Being Cool About School, a series: Our Story Part 2 {lessons I learned from letting a good thing go}



It all changed on an everyday Thursday in December. 


Perhaps you should consider taking homeschooling off your plate for now. You need space in your life.


My counselor and my husband looked at me with compassion that was both sure and gentle. It felt like a loving ambush.

Their faithful but fateful counsel pressed hard on my spirit and elicited a deluge of conflicting emotions and responses. Feeling resistance and relief, I thought of all the reasons this couldn’t work and then prayed against all odds that somehow, it would. 

The kids aren’t ready, I argued. I haven’t prepared them for this. I don’t have recent test scores to hand over. The school I want them to attend won’t be an option mid-year. I’ve been homeschooling for nearly five years and can these kids of mine even hack it in real school?

Despite my doubts and protests, deep down I knew they were both right. 

I just needed permission to let a good thing go. 

Through a series of quick and miraculous events, my kids started at the public school of our choice just four days after that meeting. Instead of beginning in January, they began during one of the most fun weeks of the year: Christmas party week. The principal invited them to come early, make new friends, meet their teachers, and enjoy a festive week. The timing couldn’t have been more perfect.

Though I was open to my kids one day going to school, I assumed I’d spend the entire year prior to their “re-entry” getting them ready and getting myself ready. An entire year to fill in gaps, do the appropriate testing, etc. 

I had four days

And that was for the best. As it turned out, there was no reason for all of the stress and preparation. They handled the abrupt switch with greater courage and openness than I could have ever imagined. They taught me that I stressed too much and expected too little. During the early part of that journey, I took my cues from them and marveled at God’s goodness to us all.

Don’t get me wrong, it was not a walk in the park. The first weeks were emotional. I cried a lot. I slept a lot. I had to rearrange the furniture so that it didn’t look like our homeschool. Curriculum and school supplies made we weepy so I had to march them to the attic. Tiny triggers of the everyday we experienced for almost five years seemed to be everywhere.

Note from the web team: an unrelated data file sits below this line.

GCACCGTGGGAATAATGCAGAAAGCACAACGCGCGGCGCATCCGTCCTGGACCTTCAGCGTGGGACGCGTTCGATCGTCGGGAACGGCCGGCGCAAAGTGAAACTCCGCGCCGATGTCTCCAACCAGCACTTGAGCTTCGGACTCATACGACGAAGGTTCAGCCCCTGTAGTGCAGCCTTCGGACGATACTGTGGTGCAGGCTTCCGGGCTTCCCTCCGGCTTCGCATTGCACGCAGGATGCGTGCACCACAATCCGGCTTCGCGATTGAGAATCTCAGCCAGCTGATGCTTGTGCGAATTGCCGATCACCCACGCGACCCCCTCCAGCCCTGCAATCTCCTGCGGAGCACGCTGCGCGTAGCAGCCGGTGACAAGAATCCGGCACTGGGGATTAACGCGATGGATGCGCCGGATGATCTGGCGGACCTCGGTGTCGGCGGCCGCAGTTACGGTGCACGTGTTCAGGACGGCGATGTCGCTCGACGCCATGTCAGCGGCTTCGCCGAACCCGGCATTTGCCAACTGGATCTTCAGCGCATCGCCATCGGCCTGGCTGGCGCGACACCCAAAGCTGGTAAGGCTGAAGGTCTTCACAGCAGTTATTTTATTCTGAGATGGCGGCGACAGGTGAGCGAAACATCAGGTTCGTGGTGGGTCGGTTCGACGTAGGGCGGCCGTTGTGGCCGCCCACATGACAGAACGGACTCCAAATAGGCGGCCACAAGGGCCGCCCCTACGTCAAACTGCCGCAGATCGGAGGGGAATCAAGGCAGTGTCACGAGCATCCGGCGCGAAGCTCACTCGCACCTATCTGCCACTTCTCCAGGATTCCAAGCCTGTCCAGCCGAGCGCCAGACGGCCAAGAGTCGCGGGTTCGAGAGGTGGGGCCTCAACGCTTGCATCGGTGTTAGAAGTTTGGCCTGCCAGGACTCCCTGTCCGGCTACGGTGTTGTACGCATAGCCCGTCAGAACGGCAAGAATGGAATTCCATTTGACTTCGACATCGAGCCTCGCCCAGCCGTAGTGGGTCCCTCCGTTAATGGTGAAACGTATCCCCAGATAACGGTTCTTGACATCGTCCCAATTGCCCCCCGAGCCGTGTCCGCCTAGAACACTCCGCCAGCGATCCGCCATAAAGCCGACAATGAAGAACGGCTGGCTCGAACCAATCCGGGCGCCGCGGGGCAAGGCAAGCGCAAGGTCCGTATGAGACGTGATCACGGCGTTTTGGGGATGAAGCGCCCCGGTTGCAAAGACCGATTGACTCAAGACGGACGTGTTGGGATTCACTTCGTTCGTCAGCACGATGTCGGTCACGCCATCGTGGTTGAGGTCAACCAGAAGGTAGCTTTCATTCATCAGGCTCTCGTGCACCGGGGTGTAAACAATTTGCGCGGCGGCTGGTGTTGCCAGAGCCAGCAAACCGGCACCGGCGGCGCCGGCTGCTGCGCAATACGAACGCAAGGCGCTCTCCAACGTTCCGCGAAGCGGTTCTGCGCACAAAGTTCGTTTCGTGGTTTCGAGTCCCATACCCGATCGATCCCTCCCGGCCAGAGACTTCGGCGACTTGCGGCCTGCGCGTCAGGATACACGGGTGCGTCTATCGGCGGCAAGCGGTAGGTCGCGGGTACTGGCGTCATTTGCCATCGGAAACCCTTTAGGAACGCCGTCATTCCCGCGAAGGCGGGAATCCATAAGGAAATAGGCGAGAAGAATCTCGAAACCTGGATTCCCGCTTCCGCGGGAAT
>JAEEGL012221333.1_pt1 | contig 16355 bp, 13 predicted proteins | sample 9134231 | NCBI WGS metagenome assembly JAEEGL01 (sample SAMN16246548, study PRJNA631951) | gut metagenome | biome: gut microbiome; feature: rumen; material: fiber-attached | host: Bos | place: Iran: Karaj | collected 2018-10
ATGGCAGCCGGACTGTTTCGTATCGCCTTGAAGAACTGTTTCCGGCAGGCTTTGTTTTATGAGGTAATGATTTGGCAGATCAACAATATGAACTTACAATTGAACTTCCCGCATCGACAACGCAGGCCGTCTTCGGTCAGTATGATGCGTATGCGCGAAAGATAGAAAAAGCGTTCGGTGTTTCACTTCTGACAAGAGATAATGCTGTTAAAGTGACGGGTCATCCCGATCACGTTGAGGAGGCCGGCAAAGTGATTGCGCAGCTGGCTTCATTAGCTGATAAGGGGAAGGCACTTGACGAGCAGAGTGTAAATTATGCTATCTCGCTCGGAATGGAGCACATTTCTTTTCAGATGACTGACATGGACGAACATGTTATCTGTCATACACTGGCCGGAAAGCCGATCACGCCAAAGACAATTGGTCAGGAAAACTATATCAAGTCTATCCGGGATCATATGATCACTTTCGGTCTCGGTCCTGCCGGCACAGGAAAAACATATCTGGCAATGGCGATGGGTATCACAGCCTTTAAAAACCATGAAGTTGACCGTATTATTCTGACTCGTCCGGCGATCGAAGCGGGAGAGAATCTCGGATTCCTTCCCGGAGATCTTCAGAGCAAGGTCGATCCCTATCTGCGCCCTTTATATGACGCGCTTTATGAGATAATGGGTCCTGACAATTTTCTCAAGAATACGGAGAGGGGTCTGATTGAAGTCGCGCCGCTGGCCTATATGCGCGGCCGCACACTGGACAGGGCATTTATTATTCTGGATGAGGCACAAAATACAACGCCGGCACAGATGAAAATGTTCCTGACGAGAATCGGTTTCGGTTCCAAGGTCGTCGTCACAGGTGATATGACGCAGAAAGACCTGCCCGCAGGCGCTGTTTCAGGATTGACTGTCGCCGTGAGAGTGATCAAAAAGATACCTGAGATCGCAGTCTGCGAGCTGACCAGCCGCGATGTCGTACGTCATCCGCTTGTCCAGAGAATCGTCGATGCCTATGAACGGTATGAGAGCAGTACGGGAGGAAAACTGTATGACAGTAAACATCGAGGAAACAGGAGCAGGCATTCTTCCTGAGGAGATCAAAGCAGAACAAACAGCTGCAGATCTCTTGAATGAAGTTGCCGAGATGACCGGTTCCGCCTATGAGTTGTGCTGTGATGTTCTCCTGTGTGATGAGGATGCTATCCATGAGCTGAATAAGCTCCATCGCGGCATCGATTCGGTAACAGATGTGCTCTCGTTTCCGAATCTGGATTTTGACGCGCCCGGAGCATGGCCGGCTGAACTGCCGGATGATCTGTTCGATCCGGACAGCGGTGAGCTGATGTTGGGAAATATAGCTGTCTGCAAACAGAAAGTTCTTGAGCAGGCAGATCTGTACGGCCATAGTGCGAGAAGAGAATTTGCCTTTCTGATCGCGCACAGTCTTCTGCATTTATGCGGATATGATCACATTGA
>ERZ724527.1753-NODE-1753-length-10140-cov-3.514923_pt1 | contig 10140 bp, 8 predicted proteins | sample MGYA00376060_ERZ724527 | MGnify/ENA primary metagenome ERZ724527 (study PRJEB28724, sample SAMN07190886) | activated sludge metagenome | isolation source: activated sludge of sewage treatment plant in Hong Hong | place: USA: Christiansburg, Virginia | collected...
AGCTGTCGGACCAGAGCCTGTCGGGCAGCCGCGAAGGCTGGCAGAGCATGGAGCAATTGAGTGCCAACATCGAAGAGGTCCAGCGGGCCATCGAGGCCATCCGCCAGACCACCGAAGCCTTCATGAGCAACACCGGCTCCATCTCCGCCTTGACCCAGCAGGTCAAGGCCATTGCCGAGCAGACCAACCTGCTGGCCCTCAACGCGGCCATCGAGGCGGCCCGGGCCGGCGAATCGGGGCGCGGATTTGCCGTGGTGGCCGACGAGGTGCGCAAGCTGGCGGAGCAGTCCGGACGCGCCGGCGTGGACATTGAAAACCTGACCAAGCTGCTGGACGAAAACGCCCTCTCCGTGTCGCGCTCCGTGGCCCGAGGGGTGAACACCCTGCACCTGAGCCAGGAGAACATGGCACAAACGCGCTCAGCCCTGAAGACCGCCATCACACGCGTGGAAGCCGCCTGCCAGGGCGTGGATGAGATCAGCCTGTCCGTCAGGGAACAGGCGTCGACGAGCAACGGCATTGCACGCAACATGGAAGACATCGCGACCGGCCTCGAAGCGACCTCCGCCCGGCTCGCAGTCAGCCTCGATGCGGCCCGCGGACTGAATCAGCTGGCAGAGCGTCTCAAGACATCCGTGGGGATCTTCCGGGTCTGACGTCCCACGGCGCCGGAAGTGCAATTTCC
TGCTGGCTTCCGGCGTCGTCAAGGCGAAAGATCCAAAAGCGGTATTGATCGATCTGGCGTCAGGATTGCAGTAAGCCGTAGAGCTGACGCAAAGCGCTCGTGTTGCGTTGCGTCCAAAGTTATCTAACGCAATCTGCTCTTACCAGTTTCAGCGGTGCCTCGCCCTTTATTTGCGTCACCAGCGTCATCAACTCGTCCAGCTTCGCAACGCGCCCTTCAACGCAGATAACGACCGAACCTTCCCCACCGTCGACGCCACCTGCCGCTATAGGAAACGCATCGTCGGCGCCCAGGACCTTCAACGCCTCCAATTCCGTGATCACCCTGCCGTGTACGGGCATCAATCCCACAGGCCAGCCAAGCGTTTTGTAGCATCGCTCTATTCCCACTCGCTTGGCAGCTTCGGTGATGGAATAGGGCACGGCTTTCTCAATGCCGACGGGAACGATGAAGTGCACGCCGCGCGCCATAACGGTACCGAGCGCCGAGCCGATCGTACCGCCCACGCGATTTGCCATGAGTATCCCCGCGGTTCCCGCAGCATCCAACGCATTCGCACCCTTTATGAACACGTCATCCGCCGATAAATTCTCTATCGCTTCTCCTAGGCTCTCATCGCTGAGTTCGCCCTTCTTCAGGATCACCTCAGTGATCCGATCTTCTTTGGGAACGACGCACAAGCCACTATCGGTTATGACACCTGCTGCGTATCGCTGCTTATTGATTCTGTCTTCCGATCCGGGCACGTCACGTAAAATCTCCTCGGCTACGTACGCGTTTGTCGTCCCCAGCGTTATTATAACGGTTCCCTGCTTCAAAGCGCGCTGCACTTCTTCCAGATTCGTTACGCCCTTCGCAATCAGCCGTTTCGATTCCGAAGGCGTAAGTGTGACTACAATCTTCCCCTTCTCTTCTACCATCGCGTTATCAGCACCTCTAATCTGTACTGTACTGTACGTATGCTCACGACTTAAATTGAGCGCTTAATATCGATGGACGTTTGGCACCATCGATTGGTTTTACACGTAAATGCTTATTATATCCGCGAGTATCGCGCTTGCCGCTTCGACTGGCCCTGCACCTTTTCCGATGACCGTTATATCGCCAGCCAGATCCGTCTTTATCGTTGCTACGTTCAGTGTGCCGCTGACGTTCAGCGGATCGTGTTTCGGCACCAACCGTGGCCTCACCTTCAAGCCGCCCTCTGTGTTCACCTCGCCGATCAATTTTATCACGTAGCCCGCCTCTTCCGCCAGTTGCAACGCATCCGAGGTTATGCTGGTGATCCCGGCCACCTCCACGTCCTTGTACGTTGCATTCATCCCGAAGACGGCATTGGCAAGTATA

At times the quiet was marvelous and at times the quiet was miserable. 


I think I felt equal parts grief and relief.


But I knew that the decision was good and right. I did. My husband especially knew that it was good and right. I don’t know what we’d have done without the comfort and leadership he provided to all of us during the transition. 


Almost two years later, I still marvel at God’s sweet goodness through it all. 


Every transition is not that seamless and our story certainly isn’t everyone’s report. I get that. And though the only story I can best tell is my own, perhaps we can set aside the specifics of this particular narrative and still uncover some key lessons learned through letting a good thing go. Hopefully these truths can encourage us all, wherever we are on the map. 



Lesson 1: Sometimes the best thing is not the best thing if it’s just not realistic. 

A method or model or system, no matter how noble or ideal, is only as good as the ones {or “one” in my case} carrying it out. 

Homeschooling, as beautiful as it still is in my mind and in my memories for those four-and-a-half years, is not worth one’s physical health, marriage, or sanity. 

Sometimes we have to put a stake in the ground and pin down the bare bones priorities. Everything else is negotiable. 

For me, it wasn’t so much the carrying out of the homeschool responsibilities. My older kids were becoming fairly independent and relatively compliant learners. But we were with one another all the time. I was constantly overseeing something and being needed either directly or indirectly. My days hinged upon my productivity and the productivity of my student-children. 

While I think I could have managed all of that during a season of relative stability, the cumulative stress of the previous years {that had nothing to do with homeschooling} had begun to weigh heavily until I was edgy and breathless from the dangerous combination of baggage and busyness.

My counselor and my husband were wise. I needed space. Space to rest and time to heal.


Lesson 2: There is a difference between productivity and fruitfulness.


Sometimes stillness is the most fruitful thing a person can do. This notion rocked my world and I’d be lying if I said I had it all figured out. 


But I do know this. I had become a mommy martyr, determined to keep doing the “right thing” for my kids even if it killed me. Sending my kids to public school allowed all of us to get a bit of space while I came up for air.

God has granted tremendous physical and emotional healing over the last 20 months. I’m realizing that he’s ushering me out of that season of rest and into a season that’s bearing fruit because of those many months of rest and renewal.